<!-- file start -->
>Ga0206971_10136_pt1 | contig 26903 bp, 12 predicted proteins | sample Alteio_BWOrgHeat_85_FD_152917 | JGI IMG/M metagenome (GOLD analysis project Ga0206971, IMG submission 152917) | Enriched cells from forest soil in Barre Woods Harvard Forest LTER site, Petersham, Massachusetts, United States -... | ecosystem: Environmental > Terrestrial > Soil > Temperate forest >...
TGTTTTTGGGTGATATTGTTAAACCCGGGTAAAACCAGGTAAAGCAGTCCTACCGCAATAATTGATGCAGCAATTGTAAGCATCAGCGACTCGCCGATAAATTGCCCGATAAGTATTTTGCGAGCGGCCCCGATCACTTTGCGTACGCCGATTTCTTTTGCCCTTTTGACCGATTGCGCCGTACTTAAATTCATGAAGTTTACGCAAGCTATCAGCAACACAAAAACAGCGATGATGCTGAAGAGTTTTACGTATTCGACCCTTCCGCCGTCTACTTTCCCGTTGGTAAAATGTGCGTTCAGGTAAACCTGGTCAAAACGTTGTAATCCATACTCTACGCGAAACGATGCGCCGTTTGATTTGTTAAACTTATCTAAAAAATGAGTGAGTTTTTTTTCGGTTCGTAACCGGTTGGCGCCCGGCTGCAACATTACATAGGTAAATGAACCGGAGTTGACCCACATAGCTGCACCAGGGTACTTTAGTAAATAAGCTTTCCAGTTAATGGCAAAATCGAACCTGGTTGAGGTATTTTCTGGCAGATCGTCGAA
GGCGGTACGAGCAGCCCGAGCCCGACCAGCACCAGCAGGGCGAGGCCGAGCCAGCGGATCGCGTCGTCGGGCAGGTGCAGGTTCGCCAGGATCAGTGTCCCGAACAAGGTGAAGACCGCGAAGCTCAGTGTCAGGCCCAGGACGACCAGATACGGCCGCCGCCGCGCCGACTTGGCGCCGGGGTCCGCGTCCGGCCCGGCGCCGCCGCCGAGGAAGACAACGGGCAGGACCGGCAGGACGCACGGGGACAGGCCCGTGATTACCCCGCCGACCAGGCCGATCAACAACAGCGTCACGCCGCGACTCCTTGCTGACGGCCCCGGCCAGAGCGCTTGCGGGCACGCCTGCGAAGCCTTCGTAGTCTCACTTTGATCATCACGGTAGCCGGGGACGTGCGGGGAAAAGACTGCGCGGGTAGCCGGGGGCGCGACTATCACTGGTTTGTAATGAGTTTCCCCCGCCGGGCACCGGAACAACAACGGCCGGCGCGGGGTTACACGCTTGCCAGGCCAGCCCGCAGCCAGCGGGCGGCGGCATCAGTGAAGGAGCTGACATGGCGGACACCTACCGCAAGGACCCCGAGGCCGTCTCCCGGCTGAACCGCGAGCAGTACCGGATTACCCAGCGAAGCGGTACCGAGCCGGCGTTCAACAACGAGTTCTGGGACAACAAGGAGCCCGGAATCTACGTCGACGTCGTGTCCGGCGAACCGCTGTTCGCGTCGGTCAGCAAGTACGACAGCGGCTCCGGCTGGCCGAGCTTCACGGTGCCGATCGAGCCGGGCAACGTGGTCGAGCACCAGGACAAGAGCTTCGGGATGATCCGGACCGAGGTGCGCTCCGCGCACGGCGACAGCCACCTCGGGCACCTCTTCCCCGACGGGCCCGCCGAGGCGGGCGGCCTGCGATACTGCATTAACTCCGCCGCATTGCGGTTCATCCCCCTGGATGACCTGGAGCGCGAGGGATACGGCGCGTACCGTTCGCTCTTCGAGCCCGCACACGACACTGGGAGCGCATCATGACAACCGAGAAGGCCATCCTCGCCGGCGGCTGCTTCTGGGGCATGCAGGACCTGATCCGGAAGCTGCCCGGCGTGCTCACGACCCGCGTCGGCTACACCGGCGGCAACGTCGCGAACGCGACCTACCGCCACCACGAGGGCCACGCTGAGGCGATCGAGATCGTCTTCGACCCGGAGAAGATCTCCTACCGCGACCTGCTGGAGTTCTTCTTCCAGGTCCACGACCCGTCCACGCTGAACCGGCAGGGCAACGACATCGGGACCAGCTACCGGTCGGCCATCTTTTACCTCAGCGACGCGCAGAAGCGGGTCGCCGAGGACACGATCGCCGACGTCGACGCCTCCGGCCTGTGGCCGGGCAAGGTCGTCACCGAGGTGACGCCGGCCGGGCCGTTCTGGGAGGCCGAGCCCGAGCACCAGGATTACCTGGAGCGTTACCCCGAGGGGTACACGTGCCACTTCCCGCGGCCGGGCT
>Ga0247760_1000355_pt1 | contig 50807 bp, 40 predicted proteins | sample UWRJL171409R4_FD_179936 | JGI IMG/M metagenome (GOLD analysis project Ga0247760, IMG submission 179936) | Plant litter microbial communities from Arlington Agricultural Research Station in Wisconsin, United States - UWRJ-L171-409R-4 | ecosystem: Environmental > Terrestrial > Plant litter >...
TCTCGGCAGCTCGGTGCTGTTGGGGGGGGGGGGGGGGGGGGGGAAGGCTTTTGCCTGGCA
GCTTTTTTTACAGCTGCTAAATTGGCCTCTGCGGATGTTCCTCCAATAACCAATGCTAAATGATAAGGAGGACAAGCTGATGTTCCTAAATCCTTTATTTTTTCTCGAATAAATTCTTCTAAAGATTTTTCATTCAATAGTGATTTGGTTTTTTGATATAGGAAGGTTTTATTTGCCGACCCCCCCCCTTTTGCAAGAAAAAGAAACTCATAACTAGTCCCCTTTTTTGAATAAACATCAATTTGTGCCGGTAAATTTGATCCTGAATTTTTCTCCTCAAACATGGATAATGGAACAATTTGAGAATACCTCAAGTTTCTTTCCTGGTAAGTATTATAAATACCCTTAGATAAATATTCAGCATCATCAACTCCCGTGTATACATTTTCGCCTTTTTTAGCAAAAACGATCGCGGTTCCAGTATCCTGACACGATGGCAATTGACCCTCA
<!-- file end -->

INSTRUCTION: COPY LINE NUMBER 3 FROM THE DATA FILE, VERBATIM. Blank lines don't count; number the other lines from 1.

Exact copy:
GGCGGTACGAGCAGCCCGAGCCCGACCAGCACCAGCAGGGCGAGGCCGAGCCAGCGGATCGCGTCGTCGGGCAGGTGCAGGTTCGCCAGGATCAGTGTCCCGAACAAGGTGAAGACCGCGAAGCTCAGTGTCAGGCCCAGGACGACCAGATACGGCCGCCGCCGCGCCGACTTGGCGCCGGGGTCCGCGTCCGGCCCGGCGCCGCCGCCGAGGAAGACAACGGGCAGGACCGGCAGGACGCACGGGGACAGGCCCGTGATTACCCCGCCGACCAGGCCGATCAACAACAGCGTCACGCCGCGACTCCTTGCTGACGGCCCCGGCCAGAGCGCTTGCGGGCACGCCTGCGAAGCCTTCGTAGTCTCACTTTGATCATCACGGTAGCCGGGGACGTGCGGGGAAAAGACTGCGCGGGTAGCCGGGGGCGCGACTATCACTGGTTTGTAATGAGTTTCCCCCGCCGGGCACCGGAACAACAACGGCCGGCGCGGGGTTACACGCTTGCCAGGCCAGCCCGCAGCCAGCGGGCGGCGGCATCAGTGAAGGAGCTGACATGGCGGACACCTACCGCAAGGACCCCGAGGCCGTCTCCCGGCTGAACCGCGAGCAGTACCGGATTACCCAGCGAAGCGGTACCGAGCCGGCGTTCAACAACGAGTTCTGGGACAACAAGGAGCCCGGAATCTACGTCGACGTCGTGTCCGGCGAACCGCTGTTCGCGTCGGTCAGCAAGTACGACAGCGGCTCCGGCTGGCCGAGCTTCACGGTGCCGATCGAGCCGGGCAACGTGGTCGAGCACCAGGACAAGAGCTTCGGGATGATCCGGACCGAGGTGCGCTCCGCGCACGGCGACAGCCACCTCGGGCACCTCTTCCCCGACGGGCCCGCCGAGGCGGGCGGCCTGCGATACTGCATTAACTCCGCCGCATTGCGGTTCATCCCCCTGGATGACCTGGAGCGCGAGGGATACGGCGCGTACCGTTCGCTCTTCGAGCCCGCACACGACACTGGGAGCGCATCATGACAACCGAGAAGGCCATCCTCGCCGGCGGCTGCTTCTGGGGCATGCAGGACCTGATCCGGAAGCTGCCCGGCGTGCTCACGACCCGCGTCGGCTACACCGGCGGCAACGTCGCGAACGCGACCTACCGCCACCACGAGGGCCACGCTGAGGCGATCGAGATCGTCTTCGACCCGGAGAAGATCTCCTACCGCGACCTGCTGGAGTTCTTCTTCCAGGTCCACGACCCGTCCACGCTGAACCGGCAGGGCAACGACATCGGGACCAGCTACCGGTCGGCCATCTTTTACCTCAGCGACGCGCAGAAGCGGGTCGCCGAGGACACGATCGCCGACGTCGACGCCTCCGGCCTGTGGCCGGGCAAGGTCGTCACCGAGGTGACGCCGGCCGGGCCGTTCTGGGAGGCCGAGCCCGAGCACCAGGATTACCTGGAGCGTTACCCCGAGGGGTACACGTGCCACTTCCCGCGGCCGGGCT